What Motivates Millennials?

(originally published in the Falls Church News-Press)

Much ink has been spilled about what Democrats can do to win back the Rust Belt voters who switched from voting Obama in 2012 to voting Trump in 2016. Unfortunately, not enough focus has been given to a group that might be easier to reach in the coming years: young eligible voters who chose not to vote at all. Half of all Millennials stayed home on Election Day, a phenomenon that assuredly drove the election’s outcome: while Trump won Seniors 52%-45%, Trump lost Millennials 37%-55%. If Democrats want to win the next election, they would be smart to think about what would motivate those 24 million young people who last year’s candidates failed to inspire to vote.

When confronted with this challenge, party strategists tend to employ two misguided strategies. Their first strategy is to deploy what I call “civic engagement finger-wagging”: criticizing young people’s disengagement by appealing to platitudes about the almost-religious importance of voting (like “people died so that you could vote” or “It doesn’t matter who you vote for: just vote!”).

This strategy is ineffective, because people do not vote because they care about voting: they vote because they care about the deeper projects for which their votes stand. To be invested in voting, you have to be invested in a direction in which you want the country to move. To be invested in a direction in which your country could move, you have to be invested in your country. If we do not connect young people to their country — by engaging them in the public life of their own neighborhoods and towns — and if we do not empower young people to imagine themselves as being able to lead their country in a fresh direction — by respecting their ideas and fostering their initiatives — then young people will never become invested in voting.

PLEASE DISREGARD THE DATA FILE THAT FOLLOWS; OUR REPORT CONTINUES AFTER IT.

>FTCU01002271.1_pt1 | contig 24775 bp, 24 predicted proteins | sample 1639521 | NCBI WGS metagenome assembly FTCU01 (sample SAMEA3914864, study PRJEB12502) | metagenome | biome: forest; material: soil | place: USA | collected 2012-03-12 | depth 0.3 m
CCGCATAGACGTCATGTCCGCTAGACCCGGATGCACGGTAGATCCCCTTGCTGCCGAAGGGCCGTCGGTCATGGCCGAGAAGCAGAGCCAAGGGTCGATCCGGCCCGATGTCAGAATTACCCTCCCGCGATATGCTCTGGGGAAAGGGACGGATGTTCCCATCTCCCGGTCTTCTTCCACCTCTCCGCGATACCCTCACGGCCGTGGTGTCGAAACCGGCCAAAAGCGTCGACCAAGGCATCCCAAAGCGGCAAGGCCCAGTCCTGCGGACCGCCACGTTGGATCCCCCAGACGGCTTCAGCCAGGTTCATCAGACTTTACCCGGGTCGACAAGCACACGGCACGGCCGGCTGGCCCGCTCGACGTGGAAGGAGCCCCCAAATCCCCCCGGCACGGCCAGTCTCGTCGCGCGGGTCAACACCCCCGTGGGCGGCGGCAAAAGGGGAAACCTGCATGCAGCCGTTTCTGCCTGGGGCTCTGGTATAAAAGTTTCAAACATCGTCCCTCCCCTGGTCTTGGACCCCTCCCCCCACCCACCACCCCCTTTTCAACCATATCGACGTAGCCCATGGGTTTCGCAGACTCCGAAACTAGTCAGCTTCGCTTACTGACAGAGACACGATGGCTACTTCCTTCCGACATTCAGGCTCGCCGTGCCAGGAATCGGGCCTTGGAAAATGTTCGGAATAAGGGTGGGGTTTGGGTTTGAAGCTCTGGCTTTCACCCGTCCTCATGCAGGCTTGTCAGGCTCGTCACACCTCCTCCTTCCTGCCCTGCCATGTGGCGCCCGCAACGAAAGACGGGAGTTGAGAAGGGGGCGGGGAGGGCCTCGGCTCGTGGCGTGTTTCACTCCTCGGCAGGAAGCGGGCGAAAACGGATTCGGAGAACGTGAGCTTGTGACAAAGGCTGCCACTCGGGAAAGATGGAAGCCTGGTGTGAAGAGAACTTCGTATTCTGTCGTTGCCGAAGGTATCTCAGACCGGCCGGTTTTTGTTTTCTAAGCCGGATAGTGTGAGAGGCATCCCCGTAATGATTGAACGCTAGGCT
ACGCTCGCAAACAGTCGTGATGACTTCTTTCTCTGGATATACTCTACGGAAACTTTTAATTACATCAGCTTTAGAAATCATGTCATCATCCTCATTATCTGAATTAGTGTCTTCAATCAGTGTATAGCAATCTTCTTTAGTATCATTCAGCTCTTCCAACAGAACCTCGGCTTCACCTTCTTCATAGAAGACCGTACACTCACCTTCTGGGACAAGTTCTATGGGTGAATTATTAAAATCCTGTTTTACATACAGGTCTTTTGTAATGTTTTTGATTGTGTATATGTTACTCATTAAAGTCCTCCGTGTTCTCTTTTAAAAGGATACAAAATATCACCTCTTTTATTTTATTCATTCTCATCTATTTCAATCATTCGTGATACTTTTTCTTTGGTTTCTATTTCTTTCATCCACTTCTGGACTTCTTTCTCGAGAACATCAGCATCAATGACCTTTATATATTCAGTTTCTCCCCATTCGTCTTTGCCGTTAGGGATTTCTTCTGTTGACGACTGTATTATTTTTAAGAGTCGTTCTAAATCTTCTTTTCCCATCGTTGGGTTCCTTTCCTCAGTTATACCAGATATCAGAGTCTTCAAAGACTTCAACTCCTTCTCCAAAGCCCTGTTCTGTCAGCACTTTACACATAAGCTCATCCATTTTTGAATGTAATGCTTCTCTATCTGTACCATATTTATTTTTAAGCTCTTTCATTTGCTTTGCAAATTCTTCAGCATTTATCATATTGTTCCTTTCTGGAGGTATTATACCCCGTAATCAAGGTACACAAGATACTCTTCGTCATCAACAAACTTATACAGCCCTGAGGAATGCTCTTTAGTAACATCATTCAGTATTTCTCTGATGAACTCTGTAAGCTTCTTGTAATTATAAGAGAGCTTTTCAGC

A second misguided strategy that politicians use to motivate Millennials is to highlight political issues in which Millennials, they perceive, have a self-interest. They think they will win over Millennials by, say, talking about the national debt (“you know, you’re going to have to pay for this one day!”) or narrowly focusing on, say, student loans or legalizing pot.

This is also ineffective, because it appeals to young people as self-centered consumers rather than as moral-centered citizens. Our consumer preferences might motivate us to buy one toothbrush over another, but they will not motivate us to participate in something as beautifully irrational as casting our lone ballot in with millions of others. To vote, we need to first become part of something bigger than ourselves, a process which requires politicians to appeal, in Lincoln’s words, to “the better angels of our nature.”

The great sociologist Emile Durkheim warned of two paths to societal unhappiness. One was insufficient individualism: society requesting too much of its members and overwhelming people. We all know about the dangers of this type of society: our culture is replete with tales of iconoclastic individuals liberating themselves from the constraints of oppressive roles.
Durkheim’s other unfortunate path, however, is much less discussed. This is the path of “anomie” or excessive individualism: society providing little moral guidance to individuals, because the bonds of community, mentorship, care, and responsibility had broken down. Millennials today, perhaps more than any other generation, suffer under a state of anomie. We are given infinite choice and total consumer freedom. But we yearn for solidarity: a sense of belonging and purpose. If done in a spirit of solidarity, politics has the potential to be be one antidote to our generational isolation and drift.

Perhaps a lesson can be drawn from the story of civic organizations in the past decades. When mid-century community groups were seeing declining numbers, civic leaders split on what to do to stop the bleeding. Half of the organizations thought the best way forward was to ask less of their members: to loosen each members’ required commitments by demanding less time and less effort from each of them. The other half thought the best way was to ask more of their members: to re-affirm members’ required commitments by calling for more time and more effort from them. Surprisingly, organizations that loosened their requirements continued to wither and organizations who re-affirmed their requirements became vibrant again. Indeed, people are drawn to groups that demand enough of them to become a part of their identity.

If we are to meet the immense public challenges of our age, we young people need to make long-term civic commitments. Fortunately, as many of our elders know, these day-in-day-out, year-in-year-out, decade-in-decade-out commitments are a path to great joy. We need their help to teach us of what the poet Jack Gilbert put best: “not the marvelous act” but “the beauty that is of many days… the normal excellence, of long accomplishment.”

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